No-dig gardening increases soil health and fertility, reduces weeding, watering, and fertilizing, and requires fewer outside inputs. Let’s look at each of these benefits in more detail.
The Soil Wins – No-dig gardening helps preserve soil moisture and fertility and makes for better air and water flow.
No-Dig Helps the Planet – By not turning the soil, we’re slowing down the rate of soil carbon decomposition. Also, no-dig gardening encourages the formation of humus that holds carbon in the soil.
Less Work for You – No longer will you have to dig new garden beds, turn old beds each spring, or remove sod and weeds. I won’t lie to you. No-dig gardening does require some work, especially when starting out. Gathering and layering organic materials, compost, and raised bed materials (if you choose to use them) to build your no-dig beds will take time and effort.
Lower Start-Up Costs – By using organic materials you have on hand, you can create the layers needed to get the no-dig bed process going. Later in this book, I’ll talk about areas of the world where no-dig beds are built with just native grasses, branches, animal manures, food scraps, and paper materials.
Easier to Maintain – Inherent in no-dig gardening are raised beds. Raised beds also allow you to concentrate your planting, watering, and fertilizing in a smaller space.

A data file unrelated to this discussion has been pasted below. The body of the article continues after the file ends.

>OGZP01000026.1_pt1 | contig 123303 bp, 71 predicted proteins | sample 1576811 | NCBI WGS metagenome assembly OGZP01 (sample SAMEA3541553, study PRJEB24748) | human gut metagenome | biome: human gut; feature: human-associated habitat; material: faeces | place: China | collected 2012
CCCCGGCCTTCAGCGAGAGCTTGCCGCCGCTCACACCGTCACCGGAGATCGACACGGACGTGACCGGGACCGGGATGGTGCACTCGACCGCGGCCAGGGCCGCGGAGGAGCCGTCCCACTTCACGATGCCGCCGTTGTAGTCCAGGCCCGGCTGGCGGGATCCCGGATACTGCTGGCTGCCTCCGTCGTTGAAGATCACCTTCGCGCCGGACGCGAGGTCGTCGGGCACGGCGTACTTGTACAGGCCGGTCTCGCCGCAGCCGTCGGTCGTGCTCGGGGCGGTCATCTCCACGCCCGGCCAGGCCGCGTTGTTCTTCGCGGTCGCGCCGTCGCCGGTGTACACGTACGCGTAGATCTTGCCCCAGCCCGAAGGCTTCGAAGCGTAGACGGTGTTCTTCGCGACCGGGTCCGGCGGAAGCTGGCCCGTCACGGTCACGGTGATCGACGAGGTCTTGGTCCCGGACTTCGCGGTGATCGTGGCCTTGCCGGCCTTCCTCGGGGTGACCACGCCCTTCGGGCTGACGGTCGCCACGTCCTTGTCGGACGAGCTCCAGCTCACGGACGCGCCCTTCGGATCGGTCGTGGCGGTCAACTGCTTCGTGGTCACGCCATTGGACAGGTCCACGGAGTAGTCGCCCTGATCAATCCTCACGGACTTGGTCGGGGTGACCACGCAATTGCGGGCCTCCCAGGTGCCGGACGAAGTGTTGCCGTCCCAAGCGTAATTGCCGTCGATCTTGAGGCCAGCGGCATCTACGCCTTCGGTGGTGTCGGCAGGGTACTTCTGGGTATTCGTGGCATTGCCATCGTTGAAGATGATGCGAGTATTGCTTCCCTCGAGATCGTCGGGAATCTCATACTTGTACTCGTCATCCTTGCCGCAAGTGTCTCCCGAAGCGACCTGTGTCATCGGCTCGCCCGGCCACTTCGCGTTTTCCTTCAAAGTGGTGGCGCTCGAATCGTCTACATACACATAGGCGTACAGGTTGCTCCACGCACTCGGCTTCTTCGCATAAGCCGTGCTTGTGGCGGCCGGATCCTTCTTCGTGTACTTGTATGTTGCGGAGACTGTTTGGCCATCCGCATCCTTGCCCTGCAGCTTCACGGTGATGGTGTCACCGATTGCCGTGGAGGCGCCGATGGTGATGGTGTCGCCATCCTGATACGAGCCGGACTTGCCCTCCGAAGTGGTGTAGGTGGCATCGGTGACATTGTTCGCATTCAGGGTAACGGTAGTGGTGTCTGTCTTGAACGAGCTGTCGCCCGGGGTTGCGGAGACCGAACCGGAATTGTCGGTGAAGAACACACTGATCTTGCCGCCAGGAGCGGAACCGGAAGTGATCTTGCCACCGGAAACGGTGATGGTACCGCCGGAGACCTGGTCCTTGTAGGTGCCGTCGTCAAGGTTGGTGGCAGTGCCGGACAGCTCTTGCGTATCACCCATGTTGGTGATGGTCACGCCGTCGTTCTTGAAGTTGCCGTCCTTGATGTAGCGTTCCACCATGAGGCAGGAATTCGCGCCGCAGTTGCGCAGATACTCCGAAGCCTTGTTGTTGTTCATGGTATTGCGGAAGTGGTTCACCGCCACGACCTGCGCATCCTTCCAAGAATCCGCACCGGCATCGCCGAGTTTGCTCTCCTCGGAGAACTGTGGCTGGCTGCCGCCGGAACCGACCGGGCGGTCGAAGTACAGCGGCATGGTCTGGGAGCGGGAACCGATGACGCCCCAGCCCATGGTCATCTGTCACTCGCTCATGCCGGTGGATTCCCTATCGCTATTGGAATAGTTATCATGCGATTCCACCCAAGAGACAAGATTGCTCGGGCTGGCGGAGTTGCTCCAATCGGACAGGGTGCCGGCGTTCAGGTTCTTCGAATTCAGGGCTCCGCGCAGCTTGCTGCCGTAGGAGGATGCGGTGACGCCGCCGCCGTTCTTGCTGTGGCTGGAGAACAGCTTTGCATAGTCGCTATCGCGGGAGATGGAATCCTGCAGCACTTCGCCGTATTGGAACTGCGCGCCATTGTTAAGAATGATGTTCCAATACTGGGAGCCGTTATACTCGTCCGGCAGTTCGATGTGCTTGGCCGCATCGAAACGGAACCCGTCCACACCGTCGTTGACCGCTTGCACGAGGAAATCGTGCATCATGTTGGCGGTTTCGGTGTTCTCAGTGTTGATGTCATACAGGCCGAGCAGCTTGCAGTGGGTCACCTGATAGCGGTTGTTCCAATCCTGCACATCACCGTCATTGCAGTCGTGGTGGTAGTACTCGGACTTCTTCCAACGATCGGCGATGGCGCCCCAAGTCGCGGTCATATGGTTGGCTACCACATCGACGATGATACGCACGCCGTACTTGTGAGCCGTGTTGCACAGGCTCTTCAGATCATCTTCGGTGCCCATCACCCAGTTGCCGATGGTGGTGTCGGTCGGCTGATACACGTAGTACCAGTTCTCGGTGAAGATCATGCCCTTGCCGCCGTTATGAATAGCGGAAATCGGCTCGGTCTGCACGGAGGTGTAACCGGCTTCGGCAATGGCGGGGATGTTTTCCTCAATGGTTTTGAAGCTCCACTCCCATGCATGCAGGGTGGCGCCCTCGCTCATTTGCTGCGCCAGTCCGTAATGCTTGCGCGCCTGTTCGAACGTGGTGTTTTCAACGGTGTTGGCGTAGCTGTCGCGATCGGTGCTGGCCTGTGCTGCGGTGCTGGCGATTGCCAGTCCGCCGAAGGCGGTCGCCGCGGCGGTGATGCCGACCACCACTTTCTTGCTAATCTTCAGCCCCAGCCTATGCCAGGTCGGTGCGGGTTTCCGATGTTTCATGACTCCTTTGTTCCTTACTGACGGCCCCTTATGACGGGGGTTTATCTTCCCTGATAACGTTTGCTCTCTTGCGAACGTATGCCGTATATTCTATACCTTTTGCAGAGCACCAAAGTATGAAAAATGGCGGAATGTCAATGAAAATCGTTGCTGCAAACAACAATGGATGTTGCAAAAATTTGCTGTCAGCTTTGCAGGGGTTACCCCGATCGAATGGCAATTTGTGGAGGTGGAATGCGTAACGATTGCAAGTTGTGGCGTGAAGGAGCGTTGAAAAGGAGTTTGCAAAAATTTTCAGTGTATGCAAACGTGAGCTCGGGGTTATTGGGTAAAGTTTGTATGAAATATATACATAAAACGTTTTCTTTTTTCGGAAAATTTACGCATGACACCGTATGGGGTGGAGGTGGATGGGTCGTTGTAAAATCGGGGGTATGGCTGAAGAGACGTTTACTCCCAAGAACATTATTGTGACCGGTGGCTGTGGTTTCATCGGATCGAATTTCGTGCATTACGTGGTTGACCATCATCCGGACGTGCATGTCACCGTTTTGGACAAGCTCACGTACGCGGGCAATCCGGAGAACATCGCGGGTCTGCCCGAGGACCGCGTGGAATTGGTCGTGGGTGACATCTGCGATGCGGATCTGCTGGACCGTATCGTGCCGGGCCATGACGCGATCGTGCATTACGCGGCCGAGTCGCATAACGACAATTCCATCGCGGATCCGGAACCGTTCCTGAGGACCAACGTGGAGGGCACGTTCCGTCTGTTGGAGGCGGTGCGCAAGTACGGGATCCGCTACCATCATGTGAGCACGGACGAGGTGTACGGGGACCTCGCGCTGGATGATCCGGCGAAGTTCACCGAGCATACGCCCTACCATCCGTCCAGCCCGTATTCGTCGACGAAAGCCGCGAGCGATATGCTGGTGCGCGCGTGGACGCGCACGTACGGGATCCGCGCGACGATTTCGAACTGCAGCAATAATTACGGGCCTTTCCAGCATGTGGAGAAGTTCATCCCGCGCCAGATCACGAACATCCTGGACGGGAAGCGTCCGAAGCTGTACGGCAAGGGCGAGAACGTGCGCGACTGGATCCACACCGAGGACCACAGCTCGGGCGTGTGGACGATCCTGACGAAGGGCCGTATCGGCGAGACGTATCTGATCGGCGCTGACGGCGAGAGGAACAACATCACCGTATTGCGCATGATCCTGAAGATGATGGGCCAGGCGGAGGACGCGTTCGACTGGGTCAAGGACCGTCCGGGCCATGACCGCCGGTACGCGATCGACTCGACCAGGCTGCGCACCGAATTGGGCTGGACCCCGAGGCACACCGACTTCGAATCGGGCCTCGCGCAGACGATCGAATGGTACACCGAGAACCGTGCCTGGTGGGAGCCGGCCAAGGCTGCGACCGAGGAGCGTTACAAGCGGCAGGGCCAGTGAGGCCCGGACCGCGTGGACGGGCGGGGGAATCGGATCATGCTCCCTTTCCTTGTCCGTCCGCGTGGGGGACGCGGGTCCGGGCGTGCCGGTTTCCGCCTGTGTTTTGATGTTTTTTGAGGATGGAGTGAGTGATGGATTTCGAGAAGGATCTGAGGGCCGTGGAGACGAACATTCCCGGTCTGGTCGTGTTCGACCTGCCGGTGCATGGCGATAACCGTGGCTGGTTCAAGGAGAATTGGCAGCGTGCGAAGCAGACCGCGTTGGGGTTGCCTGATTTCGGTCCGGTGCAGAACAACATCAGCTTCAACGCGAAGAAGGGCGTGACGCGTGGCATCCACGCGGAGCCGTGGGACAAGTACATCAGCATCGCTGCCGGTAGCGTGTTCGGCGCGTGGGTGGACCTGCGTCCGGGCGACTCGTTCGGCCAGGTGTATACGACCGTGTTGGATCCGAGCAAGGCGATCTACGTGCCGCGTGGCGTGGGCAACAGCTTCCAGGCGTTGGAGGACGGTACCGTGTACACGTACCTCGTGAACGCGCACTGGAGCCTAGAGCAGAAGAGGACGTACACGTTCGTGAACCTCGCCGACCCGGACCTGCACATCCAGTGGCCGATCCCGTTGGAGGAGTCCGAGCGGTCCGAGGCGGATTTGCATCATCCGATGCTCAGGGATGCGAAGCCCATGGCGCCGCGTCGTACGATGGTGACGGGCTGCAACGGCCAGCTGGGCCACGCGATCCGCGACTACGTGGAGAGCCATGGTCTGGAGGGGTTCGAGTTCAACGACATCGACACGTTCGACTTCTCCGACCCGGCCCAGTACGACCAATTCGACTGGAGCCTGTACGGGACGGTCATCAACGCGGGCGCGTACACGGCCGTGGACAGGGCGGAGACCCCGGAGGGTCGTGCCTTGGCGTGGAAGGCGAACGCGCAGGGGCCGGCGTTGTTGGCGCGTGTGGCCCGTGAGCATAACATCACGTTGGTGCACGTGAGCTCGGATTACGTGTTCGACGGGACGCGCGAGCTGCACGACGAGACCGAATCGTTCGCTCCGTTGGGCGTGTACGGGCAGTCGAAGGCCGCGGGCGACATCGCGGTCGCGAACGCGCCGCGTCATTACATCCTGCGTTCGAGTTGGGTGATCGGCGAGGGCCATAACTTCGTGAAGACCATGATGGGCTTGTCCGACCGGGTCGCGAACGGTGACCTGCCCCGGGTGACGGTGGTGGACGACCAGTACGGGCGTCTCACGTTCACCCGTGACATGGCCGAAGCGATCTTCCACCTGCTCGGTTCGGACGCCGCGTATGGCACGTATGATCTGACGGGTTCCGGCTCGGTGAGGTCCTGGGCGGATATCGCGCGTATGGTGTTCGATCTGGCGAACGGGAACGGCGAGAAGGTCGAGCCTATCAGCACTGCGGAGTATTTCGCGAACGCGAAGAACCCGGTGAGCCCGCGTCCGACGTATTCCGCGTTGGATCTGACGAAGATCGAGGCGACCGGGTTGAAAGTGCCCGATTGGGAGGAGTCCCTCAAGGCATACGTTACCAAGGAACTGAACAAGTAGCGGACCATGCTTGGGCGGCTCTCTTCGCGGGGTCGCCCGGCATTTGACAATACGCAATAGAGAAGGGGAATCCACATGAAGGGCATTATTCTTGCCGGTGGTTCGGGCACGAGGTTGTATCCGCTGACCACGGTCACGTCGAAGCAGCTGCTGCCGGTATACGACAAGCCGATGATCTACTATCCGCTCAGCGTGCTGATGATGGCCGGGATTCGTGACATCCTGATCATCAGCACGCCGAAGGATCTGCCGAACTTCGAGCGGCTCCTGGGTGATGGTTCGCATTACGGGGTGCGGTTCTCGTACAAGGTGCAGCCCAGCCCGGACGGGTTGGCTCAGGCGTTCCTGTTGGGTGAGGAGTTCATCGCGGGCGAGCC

Hopefully by now you’re convinced that no-dig gardening is worth a try. That’s good, because you’re holding a whole book on the subject! Let’s dive in.
The Soil Wins
No-Dig Helps the Planet
Less Work for You
Easier to Maintain
No-Dig Garden Care
Now that you’ve decided on your planting scheme and have seeds coming up and transplants in the ground, you’ll have to maintain your no-dig garden. As I’ve been saying, a healthy no-dig garden bed should require less work. The fertility will be high due to the organic materials and compost you’ve been adding. Weeds are not encouraged to sprout since you aren’t turning the soil, and any weed seeds that blow into your beds can be smothered with mulch or compost, or the weeds can be snipped off when young by hand or with a sharp, flat hoe. Pests and diseases should be less prevalent due to the high fertility of your beds and the diversity of plants that you’re growing. Ahh, a perfect garden world. But the reality may be a little different, especially for transitioning or newbie no-dig gardeners.
Matching Your Pot with Your Plant
Clay is attractive and breathes, so dries it out fast. It’s fragile and breaks if left outdoors in winter in cold climates.
Grow plants that like a drier soil such as thyme, oregano, rosemary, beans, geraniums, and portulaca.
Very attractive. Holds water better than clay but dries out faster than plastic. May or may not have a drainage hole in the bottom. It will break if left outdoors in winter in cold climates.
Plant choices are similar to those for clay pots, but since it holds water better, it works well for plants that need more consistent moisture, such as basil, lettuce, coleus, and impatiens.
Very chic. This material doesn’t rust, lasts for years, and holds moisture. The soil gets very hot in full sun, so grow the right plants or provide some afternoon shade.
Grow heat-loving plants such as okra, sweet potatoes, watermelons, lantana, verbena, and hot peppers.